Between Oxford University and Belgian scientists, it seems to have become clear as to the origins of the HIV virus. A confluence of increasing population and making Kinshasa a major railway hub by the Belgians from the 1920’s onwards seems to have built up pressure (victims) within the boundaries of Belgian Congo. Somehow, early in the 20th Century the virus made the leap from monkeys to man, perhaps through a bite or the eating of jungle meat, or maybe something altogether more prosaic such as through monkey urine in the water; the cause will probably remain unclear forever.
Come the independence in 1960 the tide broke as travel around central Africa exploded along train lines and major roads. At this point it spread just like any other disease with predictable results and from there most of us are familiar with the rest of the story. So it wasn’t a plague on gays, it wasn’t any of the other spurious and frankly vile rumours spread since its discovery in the 1980’s. Not really a surprise to most of us.
Why am I writing about this? I’ll tell you. It was interesting how the HIV virus seemed contained mostly within the borders of the Belgian Congo for 30 years – that’s one hell of a long time for a virus to be so held at bay (albeit not to the benefits of the poor victims in the Congo). If we look at what is happening with Ebola we see an altogether more frightening scenario building up. With train, plane and automobile connections freely available to and from the affected areas, we no longer have the natural containment boundaries that held HIV at bay back in the day. What we have seen on the telly indicates those natural boundaries that have protected one territory from another for centuries has been dissolved allowing the easy and rapid spread of something that is incredibly dangerous.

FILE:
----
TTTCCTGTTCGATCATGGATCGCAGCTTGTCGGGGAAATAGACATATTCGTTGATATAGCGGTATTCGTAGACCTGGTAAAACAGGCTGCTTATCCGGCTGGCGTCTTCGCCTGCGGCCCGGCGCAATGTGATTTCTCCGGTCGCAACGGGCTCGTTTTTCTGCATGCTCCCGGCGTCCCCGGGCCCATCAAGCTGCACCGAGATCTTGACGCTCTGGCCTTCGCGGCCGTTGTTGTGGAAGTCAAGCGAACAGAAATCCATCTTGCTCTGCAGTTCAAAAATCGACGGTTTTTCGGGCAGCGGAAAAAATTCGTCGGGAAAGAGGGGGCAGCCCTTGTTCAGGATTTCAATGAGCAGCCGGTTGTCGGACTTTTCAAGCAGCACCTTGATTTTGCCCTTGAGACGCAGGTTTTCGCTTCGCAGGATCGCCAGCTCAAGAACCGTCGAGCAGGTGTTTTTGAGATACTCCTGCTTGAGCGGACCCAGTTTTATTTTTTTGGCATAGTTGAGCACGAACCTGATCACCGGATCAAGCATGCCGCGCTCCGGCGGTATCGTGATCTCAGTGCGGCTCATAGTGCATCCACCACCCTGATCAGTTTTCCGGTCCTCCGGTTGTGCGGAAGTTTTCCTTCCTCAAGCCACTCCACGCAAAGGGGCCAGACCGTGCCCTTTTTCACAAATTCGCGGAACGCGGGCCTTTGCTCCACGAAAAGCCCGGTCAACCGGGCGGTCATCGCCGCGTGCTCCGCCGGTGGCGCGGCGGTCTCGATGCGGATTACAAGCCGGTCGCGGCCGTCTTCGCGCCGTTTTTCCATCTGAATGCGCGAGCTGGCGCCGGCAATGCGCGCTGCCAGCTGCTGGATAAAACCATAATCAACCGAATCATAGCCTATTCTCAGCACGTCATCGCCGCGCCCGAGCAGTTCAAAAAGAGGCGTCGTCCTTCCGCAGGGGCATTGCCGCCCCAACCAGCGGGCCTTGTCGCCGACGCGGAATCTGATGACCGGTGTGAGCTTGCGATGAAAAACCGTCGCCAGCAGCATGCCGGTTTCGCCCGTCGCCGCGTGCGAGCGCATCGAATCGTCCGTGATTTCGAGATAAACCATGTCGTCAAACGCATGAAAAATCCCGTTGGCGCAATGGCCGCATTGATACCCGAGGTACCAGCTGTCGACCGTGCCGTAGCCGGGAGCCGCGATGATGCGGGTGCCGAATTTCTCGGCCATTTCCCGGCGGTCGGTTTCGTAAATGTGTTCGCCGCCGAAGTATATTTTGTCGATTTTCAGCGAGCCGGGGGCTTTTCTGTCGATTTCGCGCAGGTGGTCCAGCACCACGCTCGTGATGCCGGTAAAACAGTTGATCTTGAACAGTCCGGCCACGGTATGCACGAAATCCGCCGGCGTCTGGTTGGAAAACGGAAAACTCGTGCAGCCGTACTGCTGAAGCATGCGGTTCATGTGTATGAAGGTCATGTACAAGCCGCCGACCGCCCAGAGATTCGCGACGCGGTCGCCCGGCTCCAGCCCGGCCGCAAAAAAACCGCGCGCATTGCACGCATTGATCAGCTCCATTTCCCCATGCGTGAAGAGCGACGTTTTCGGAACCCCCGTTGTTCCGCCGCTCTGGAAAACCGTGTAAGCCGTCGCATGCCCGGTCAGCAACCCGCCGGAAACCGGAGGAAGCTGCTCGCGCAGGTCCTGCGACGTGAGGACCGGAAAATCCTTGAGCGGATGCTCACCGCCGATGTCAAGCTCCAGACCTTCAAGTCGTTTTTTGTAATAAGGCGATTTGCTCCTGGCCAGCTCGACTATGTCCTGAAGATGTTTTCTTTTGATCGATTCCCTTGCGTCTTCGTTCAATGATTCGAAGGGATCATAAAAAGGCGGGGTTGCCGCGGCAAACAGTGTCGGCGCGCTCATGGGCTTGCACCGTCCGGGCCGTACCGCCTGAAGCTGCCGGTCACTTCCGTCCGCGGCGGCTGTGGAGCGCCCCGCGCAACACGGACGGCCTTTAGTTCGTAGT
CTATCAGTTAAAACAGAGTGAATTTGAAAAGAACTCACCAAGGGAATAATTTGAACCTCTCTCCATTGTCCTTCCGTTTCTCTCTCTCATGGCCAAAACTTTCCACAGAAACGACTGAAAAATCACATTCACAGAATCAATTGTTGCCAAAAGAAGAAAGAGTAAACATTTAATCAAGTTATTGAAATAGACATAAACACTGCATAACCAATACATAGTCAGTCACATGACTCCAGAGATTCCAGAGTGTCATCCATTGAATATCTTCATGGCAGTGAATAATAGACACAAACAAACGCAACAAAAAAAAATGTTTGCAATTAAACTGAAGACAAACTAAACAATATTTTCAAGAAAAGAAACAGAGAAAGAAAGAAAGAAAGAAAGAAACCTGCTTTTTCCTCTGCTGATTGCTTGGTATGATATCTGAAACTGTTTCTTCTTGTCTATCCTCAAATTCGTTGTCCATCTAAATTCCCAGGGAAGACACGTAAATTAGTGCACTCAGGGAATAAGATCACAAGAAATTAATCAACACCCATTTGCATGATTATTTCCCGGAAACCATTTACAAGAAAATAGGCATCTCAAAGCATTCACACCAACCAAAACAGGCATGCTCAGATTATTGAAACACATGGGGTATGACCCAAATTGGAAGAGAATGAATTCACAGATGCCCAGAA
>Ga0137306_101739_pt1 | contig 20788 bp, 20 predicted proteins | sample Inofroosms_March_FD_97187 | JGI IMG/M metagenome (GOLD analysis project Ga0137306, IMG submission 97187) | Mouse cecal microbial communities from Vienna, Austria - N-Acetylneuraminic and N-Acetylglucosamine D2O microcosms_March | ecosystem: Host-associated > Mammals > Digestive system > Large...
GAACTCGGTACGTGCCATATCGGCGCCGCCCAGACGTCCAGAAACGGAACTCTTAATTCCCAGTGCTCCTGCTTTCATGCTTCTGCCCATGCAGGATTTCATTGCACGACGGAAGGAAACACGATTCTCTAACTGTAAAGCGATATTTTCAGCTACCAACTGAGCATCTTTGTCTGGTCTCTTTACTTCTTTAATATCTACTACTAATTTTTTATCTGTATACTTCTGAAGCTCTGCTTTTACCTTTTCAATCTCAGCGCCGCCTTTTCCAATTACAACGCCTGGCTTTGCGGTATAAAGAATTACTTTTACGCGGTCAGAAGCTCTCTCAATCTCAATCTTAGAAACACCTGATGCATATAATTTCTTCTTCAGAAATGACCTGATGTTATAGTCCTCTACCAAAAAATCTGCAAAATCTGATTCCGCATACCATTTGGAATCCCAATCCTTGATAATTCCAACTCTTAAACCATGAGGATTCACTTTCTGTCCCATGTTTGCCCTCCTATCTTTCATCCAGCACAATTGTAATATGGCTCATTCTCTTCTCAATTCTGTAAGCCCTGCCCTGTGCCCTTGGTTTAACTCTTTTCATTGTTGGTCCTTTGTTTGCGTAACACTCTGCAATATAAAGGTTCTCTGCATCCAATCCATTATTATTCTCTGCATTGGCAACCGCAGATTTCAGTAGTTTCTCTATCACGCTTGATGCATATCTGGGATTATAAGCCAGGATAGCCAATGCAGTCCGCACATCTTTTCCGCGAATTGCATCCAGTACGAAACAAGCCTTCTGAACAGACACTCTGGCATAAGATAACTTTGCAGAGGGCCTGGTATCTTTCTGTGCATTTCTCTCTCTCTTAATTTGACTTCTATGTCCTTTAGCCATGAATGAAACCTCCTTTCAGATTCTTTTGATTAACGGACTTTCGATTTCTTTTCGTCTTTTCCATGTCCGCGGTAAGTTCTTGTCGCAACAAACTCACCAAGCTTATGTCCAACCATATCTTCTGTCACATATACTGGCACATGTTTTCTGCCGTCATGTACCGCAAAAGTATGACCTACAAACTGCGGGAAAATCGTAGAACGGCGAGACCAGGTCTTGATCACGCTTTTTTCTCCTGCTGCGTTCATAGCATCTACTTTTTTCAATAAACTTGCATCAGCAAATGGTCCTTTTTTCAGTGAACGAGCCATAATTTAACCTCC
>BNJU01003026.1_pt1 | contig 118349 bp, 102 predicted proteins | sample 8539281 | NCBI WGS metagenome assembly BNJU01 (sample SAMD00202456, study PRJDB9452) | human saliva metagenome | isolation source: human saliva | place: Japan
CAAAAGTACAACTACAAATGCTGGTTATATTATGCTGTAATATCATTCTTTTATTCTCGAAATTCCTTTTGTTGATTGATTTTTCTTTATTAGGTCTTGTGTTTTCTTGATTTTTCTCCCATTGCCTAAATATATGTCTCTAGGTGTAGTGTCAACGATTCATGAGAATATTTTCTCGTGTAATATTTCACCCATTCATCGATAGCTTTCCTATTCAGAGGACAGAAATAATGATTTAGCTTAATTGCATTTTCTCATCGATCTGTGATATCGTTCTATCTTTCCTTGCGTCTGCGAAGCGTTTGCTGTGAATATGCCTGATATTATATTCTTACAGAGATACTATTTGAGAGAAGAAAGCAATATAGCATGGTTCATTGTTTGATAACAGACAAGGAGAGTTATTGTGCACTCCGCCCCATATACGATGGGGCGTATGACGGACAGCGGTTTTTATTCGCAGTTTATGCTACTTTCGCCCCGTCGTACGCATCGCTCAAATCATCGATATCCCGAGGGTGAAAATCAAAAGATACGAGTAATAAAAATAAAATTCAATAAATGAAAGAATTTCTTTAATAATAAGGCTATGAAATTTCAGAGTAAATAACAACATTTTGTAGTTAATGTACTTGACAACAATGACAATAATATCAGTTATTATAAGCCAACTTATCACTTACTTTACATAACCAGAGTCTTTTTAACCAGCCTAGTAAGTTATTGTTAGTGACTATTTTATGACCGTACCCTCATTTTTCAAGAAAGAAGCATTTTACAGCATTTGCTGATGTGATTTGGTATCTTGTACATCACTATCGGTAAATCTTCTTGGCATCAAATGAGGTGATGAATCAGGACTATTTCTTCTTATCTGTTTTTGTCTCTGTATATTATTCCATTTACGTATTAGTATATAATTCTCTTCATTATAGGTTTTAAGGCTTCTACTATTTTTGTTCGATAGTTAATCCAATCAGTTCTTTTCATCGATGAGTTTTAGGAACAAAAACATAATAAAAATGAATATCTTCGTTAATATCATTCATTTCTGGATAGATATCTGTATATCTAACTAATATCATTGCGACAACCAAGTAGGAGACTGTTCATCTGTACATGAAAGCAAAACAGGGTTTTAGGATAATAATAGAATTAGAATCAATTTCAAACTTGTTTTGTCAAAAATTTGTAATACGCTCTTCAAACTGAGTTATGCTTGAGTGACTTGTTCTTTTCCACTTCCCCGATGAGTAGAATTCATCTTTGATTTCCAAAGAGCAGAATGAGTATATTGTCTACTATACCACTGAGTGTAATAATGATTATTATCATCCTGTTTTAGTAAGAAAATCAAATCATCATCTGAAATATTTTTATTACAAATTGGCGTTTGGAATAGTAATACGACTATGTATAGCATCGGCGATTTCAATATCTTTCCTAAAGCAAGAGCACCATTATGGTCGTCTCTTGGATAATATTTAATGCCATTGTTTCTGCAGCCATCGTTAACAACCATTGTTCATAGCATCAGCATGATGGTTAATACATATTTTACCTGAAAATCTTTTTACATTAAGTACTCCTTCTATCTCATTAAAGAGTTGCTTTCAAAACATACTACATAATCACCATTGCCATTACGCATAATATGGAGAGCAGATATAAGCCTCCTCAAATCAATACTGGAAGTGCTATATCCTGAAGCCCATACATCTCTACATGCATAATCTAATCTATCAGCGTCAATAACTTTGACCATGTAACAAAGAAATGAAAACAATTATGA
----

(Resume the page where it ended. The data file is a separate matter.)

The one upside of Ebola, if it can be so called, is the fact that its incubation period is much shorter – HIV developing symptoms as full-blown AIDS could take 10 or more years and so the spread could go undetected for a very long period of time. With changing social morals and apparently the burgeoning sex trade also to blame this was going to be one mother to fix. Apparently only 1.5 million people succumbed to AIDs last year.
Apparently Ebola has already managed to penetrate the protective suits used by medical staff in Africa – proven by the death of a poor Spanish nurse in the last few days. There is talk that because this outbreak is taking so long to overcome, it is being given time in which it could mutate and become pneumonic – now that’s a truly frightening thought.
I know we all love The Walking Dead (TWD) and the Zombie Apocalypse, but from my point of view I’d like to see this contagion scenario remain on the screen forever and a day. I’ve given too much thought when writing my books as to what it would be like if it really happened – I reckon I would have trouble truly describing the worst aspects of it in reality. Would I live through it? Would I want to? I have no idea, what about you?
Books by the Author – available worldwide on all good eBook stores:
The Common Cold: A Zombie Chronicle (first in Trilogy)
The Common Cold: A Zombie Chronicle – Cabin Fever (second in Trilogy)
The Common Cold: A Zombie Chronicle – Dez Rez (third in Trilogy)
The Common Cold: A Zombie Chronicle Trilogy – three books in one
Return Of A King: A Zombie Chronicle (first in trilogy)
Return Of A King: A Zombie Chronicle – Z Factor (second in trilogy)
The Animus Portal